The emails I didn’t send you: Spam, Spoofing & Protection

I am writing this post in case you received a strange, unsolicited email seemingly from this domain. It wasn’t me who sent the email, and it didn’t really come from this website.

The spoofing does not affect anyone browsing this website, commenting or contacting me. So there’s no need to worry on that account

What is Spoofing

Spoofing is when (innocent, legit) domain names are used as a cover for spam, hiding the real sender’s identity, without the domain owner’s knowledge or approval.

I have taken steps to secure my domain name from these attackers (listed below), but unfortunately there isn’t a whole lot I can do, and I know of no way to stop it completely. I deeply regret the harassment, and am embarrassed to be exploited like this. It’s a horrible feeling knowing people associate me and my studio with these attacks. I truly hope my integrity and reputation will not be hurt.

Spoofing featured

Don’t click the link! Don’t open the file!

I have been getting these emails myself, they could be job offers, “hi I’d like to be your friend”, fake receipts, invoices, etc.

The fake email will usually have a link in it, or a file attached. If you do not open the file, and do not click the link, you cannot be harmed (as far as I know!).

If the message has a link, a good way to tell the message is not real, is to hover over the link – then you can see the address it leads to isn’t the same as the sender’s domain

What can be done if your domain is used?

I am far from being an expert in the field, but had to learn about it, unfortunately. As far as I know, there is no way to stop the spamming 100%. I am listing here steps I understand to be important for protection, hopefully it can save someone hours of searching and mind-boggling confusion.

SPF + DKIM

These are both email authentication codes, easy to configure in cPanel.
In cPanel > Email section > Authentication > Enable both DKIM and SPF
If you scroll down, under All Entry (All) > check the checkbox.
I cannot find the specific article which helped me, but I understood it’s important to check the “All” box.

DMARC

DMARC records are (in my understanding and layman terms) lists of safe, registered domains. The hope is that one day all “safe” domains will be recorded in this method. All explanations of DMARC are very technical and include frightening diagrams (IMHO). Try this article:
https://blog.returnpath.com/how-to-explain-dmarc-in-plain-english/

Understanding how to configure it was very confusing as well. This article was the most useful for me:
http://www.inmotionhosting.com/support/email/fighting-spam/dmarc-setup
Please note: in the comments, it is suggested not to use the quotation marks, so I excluded them, and it worked for me.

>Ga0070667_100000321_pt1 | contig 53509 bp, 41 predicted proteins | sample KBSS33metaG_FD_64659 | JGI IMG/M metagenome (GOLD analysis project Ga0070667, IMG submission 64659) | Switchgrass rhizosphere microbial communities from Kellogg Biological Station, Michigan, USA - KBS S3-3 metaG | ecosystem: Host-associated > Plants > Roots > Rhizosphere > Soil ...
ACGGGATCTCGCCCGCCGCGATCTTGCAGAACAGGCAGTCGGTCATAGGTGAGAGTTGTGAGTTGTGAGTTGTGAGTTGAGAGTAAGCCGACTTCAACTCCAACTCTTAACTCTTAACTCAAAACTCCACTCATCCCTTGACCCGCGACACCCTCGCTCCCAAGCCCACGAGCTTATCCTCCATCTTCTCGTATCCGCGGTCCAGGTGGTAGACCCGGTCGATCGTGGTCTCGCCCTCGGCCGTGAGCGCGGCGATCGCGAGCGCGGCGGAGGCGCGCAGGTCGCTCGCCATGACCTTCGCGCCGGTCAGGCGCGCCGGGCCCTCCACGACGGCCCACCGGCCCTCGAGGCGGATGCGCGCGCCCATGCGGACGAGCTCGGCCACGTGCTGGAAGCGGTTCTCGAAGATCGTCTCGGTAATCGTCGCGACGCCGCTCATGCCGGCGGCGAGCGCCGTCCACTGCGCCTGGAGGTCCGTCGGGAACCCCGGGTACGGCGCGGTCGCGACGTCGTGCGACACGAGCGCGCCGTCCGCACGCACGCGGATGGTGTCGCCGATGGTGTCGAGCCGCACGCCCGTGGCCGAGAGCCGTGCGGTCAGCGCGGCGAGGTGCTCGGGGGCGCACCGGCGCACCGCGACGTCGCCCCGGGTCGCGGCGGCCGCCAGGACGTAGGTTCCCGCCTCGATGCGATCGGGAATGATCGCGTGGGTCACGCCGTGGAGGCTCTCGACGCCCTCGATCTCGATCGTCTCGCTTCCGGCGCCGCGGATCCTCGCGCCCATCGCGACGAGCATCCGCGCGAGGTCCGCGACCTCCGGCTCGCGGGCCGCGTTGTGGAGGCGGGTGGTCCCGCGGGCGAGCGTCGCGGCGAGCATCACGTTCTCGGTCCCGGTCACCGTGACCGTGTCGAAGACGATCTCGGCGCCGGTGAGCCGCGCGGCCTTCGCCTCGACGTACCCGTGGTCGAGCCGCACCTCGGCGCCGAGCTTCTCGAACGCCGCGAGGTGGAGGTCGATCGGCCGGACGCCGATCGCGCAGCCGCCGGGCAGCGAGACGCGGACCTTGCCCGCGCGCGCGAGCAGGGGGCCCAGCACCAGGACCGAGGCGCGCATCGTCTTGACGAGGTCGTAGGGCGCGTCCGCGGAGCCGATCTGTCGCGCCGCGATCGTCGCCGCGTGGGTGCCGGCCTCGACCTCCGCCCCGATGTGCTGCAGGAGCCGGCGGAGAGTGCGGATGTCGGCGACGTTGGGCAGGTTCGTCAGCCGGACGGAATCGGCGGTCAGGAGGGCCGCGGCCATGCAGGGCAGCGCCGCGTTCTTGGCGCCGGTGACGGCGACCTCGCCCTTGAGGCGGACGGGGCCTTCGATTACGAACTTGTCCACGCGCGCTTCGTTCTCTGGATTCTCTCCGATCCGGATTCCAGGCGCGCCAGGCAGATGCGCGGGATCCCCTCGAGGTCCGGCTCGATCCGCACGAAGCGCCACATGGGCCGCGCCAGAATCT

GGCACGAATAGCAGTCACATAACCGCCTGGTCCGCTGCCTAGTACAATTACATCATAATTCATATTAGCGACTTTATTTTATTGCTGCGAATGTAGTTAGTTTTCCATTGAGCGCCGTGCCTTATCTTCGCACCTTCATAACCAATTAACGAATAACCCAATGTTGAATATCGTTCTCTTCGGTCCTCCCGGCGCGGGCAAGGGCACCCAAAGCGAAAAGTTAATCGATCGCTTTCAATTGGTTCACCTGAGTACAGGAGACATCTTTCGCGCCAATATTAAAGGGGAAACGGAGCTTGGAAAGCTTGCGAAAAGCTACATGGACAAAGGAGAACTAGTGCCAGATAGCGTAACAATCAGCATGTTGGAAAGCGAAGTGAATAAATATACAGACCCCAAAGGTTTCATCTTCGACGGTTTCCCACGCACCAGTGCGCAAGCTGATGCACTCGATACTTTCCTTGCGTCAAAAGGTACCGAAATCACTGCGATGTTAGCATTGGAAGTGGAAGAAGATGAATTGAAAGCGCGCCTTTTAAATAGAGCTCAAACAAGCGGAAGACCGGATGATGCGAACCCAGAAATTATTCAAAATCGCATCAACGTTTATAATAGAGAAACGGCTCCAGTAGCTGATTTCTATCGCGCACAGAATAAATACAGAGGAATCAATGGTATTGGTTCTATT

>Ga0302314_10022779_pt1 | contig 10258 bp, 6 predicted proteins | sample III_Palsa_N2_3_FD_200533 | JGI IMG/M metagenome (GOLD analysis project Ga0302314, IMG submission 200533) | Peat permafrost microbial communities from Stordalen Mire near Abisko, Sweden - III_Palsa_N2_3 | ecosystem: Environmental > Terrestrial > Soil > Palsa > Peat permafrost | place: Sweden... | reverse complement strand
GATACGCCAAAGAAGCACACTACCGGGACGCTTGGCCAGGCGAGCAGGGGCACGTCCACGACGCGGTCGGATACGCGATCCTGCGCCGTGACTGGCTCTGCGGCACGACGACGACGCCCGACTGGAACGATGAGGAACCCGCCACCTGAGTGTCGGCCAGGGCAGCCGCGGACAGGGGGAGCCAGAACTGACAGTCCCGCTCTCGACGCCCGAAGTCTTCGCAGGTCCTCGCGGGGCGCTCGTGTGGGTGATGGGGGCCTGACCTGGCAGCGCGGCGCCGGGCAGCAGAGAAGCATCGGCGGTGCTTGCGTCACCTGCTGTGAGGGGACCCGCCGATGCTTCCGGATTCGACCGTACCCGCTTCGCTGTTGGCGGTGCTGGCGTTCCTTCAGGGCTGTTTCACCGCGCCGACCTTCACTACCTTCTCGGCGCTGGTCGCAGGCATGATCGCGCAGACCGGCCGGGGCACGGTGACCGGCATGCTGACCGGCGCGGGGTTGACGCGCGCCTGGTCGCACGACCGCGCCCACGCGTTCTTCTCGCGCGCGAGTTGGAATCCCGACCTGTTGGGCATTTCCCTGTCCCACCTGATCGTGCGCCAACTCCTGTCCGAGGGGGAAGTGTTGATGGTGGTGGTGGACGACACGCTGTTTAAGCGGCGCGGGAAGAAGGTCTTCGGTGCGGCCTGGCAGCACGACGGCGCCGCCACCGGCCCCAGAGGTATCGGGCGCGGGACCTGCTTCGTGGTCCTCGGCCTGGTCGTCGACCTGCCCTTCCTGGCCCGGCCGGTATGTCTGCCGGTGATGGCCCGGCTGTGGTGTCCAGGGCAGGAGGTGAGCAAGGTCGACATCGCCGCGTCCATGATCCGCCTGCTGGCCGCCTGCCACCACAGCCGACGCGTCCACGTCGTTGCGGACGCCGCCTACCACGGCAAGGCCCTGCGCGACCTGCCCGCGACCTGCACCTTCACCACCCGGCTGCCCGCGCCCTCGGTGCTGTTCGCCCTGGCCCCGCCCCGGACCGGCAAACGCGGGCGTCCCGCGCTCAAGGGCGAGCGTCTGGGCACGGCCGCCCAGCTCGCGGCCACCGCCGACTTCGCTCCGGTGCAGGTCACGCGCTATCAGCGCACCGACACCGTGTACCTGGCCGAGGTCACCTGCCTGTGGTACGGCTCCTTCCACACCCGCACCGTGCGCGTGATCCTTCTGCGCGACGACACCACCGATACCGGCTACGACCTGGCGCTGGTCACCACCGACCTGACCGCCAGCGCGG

There are 3 possibilities: Quarantine, Reject, None. I couldn’t find a good explanation of what they mean, I went with Reject.

Check that your DMARC record is registered: List of links and tools: https://dmarc.org/resources/deployment-tools/

Check blacklists

Just to make sure your domain isn’t blacklisted. I used this site: http://www.blacklistalert.org/

WordPress – Comments & Contact forms

I also took some further steps to filter spam coming from my contact form and spam comments to the website

Akismet

Akismet is a WordPress plugin which filters spam from comments and contact forms. I still have no idea what it does exactly, but I know it’s good to have: https://akismet.com/

ReCaptcha

ReCaptcha is Google’s new Captcha tool, I’m sure you’ve seen it by now, the “I’m not a robot” checkbox. It uses some kind of smart algorithm to make sure you are not a spam/hacker bot, but a real living breathing human: https://www.google.com/recaptcha/intro/index.html

Style-wise, it isn’t very customizable. It only has big/small, light/dark configurable features.

** Update: April 3rd, 2017 – SSL **

SSL Certificate

SSL = Secure Sockets Layer

Also TLS = Transport Layer Security

SSL is what adds the S to the https prefix in addresses, meaning they are secure sites, often times with a green bar, or green lock icon. (Look up at the address bar, see the green lock?).
Basically, to my understanding, when you go to a website, your browser and the server which hosts the website, talk to each other, exchanging information. SSL creates an encrypted connection between them, so the info they exchange (like a credit card number, home address, phone number) remains private.

It’s a certificate you can purchase to secure your site. There are different levels, at different prices. I got mine at Namecheap, where I have my domain name. They offer Comodo SSL certificates: https://www.namecheap.com/security/ssl-certificates/comodo.aspx

I chose what is called Essential SSL. Since there is no online shop on this site, and I do not handle sensitive credit card information or any other personal information (just email addresses for the newsletter).

**

That’s it, this should all help. If you have any information to contribute, or any comment or correction on what I wrote, please let me know.
Good luck & stay safe!

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